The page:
Severe to Exceptional Drought conditions continue for most of Central and areas of North Georgia. Little relief is expected in the coming month or so but there is hope. At this time a weak El Nino is beginning to show itself and is expected to persist through the remainder of the year. During an El Nino in the fall and winter months, precipitation generally increases along the gulf and the southeast. Combined with cooler temperatures and lower sun angle areas can expect to benefit from the increase in moisture due to less evaporation.
While we wait on El Nino to set up and bring much needed moisture, drought continues to worsen in areas of Georgia that have seen little to below normal rainfall. In the last 14 days some areas of Georgia saw much need rain generally in the 1 to 2 inch range, while areas of North Georgia saw 3 to 5 inches. While this was welcomed it did little in the way of drought relief where is was most needed.
As of September 20 2012 departure from normal rainfall or deficit for select areas.
Atlanta down 12.86 inches
Athens down 6.17 inches
Columbus down 8.56 inches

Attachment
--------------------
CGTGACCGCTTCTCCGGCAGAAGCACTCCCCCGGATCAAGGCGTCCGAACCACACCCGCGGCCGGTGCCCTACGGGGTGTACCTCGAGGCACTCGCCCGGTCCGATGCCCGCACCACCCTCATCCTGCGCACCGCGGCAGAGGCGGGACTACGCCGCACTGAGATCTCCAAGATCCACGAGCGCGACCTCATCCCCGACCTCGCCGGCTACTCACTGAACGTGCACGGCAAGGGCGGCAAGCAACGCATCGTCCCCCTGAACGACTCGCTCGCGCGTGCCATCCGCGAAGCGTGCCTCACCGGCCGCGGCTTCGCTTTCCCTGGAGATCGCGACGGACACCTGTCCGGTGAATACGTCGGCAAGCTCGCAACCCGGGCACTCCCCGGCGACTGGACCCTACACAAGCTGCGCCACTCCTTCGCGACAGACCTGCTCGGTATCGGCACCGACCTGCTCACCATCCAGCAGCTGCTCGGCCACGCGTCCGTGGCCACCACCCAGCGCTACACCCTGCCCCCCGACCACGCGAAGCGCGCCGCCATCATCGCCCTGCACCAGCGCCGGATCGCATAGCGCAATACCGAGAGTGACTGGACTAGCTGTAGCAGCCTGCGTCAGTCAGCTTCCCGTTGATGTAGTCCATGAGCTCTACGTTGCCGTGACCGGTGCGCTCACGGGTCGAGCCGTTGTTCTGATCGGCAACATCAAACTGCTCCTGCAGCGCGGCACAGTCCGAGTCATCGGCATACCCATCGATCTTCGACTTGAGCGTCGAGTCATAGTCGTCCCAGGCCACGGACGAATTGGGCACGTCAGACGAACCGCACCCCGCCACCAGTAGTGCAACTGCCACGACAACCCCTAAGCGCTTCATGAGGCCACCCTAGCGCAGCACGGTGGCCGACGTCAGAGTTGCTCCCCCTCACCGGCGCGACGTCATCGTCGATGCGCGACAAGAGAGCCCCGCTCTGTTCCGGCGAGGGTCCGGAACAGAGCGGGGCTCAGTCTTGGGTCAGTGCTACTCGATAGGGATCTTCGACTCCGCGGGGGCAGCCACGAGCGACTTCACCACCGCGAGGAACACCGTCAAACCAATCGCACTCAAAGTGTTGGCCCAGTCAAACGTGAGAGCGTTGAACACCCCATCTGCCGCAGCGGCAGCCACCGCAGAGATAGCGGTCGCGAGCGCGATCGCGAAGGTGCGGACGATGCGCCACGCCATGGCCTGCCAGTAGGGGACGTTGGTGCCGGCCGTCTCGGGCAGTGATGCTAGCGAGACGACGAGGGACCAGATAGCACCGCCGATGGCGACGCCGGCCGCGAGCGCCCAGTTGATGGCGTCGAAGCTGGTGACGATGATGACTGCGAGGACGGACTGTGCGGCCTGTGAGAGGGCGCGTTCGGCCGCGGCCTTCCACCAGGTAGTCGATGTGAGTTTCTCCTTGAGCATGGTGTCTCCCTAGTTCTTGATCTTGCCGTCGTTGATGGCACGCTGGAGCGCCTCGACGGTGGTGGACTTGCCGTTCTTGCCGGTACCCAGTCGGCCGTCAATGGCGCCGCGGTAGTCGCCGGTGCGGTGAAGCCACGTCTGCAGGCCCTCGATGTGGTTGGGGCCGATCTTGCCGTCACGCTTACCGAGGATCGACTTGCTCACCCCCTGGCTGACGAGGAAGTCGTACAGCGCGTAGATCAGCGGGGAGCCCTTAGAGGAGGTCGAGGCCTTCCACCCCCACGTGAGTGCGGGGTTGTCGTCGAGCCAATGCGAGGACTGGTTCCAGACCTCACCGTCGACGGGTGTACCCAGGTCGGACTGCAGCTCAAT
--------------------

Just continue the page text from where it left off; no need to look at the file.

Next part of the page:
Macon down 10.29 inches
Georgia lakes haven’t fared much better
Allatoona down 6.23 Feet
Carters down 2.50 feet
Hartwell down 11.95 feet
Lanier down 9.52 feet
Thurmond down 12.08 feet
West Point down 8.34 feet
The outlook for October shows hints at above normal temperatures and equal chances of above of normal rainfall. The extended outlook [90days] hints at above normal temperatures heading into winter and Above normal rainfall due to the expected El Nino pattern [mentioned above].
Current drought conditions for Georgia and the Southeast US as of September 18 2012
Here’s a look at rainfall across Georgia and the Southeast form the last 30 days
Here’s how much rain is needed to End drought in 3 months [left] and see relif [right]
Here are current drought conditions across the US
How much rain is needed across the US
Drought outlook September through December 2012
There is still a chance the southeast ‘could’ see a tropical system bring needed rains albeit getting slimmer as the season progresses and El Nino sets up. Hurricane season ends November 30. Looking more like drought will continue into 2013 and from there we’ll just have to watch.